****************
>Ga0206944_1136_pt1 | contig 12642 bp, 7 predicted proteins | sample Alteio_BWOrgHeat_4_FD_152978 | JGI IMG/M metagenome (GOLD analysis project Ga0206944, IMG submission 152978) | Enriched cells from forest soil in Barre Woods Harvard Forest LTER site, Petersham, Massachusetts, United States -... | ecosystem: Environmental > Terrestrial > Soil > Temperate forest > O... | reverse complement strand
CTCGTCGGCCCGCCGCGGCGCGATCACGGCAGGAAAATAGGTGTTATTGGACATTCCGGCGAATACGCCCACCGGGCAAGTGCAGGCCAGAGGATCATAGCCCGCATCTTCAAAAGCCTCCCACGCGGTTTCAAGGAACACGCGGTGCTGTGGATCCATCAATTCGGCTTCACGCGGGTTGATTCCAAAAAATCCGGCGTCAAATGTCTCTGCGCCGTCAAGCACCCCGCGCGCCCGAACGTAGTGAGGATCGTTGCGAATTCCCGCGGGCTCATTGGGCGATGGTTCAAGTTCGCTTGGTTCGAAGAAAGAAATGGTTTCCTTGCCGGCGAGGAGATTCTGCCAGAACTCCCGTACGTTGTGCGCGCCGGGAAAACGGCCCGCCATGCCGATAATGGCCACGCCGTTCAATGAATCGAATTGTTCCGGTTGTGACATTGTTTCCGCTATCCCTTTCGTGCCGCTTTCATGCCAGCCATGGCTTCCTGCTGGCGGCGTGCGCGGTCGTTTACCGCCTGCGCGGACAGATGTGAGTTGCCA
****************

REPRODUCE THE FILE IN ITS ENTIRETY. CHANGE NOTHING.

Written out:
>Ga0206944_1136_pt1 | contig 12642 bp, 7 predicted proteins | sample Alteio_BWOrgHeat_4_FD_152978 | JGI IMG/M metagenome (GOLD analysis project Ga0206944, IMG submission 152978) | Enriched cells from forest soil in Barre Woods Harvard Forest LTER site, Petersham, Massachusetts, United States -... | ecosystem: Environmental > Terrestrial > Soil > Temperate forest > O... | reverse complement strand
CTCGTCGGCCCGCCGCGGCGCGATCACGGCAGGAAAATAGGTGTTATTGGACATTCCGGCGAATACGCCCACCGGGCAAGTGCAGGCCAGAGGATCATAGCCCGCATCTTCAAAAGCCTCCCACGCGGTTTCAAGGAACACGCGGTGCTGTGGATCCATCAATTCGGCTTCACGCGGGTTGATTCCAAAAAATCCGGCGTCAAATGTCTCTGCGCCGTCAAGCACCCCGCGCGCCCGAACGTAGTGAGGATCGTTGCGAATTCCCGCGGGCTCATTGGGCGATGGTTCAAGTTCGCTTGGTTCGAAGAAAGAAATGGTTTCCTTGCCGGCGAGGAGATTCTGCCAGAACTCCCGTACGTTGTGCGCGCCGGGAAAACGGCCCGCCATGCCGATAATGGCCACGCCGTTCAATGAATCGAATTGTTCCGGTTGTGACATTGTTTCCGCTATCCCTTTCGTGCCGCTTTCATGCCAGCCATGGCTTCCTGCTGGCGGCGTGCGCGGTCGTTTACCGCCTGCGCGGACAGATGTGAGTTGCCA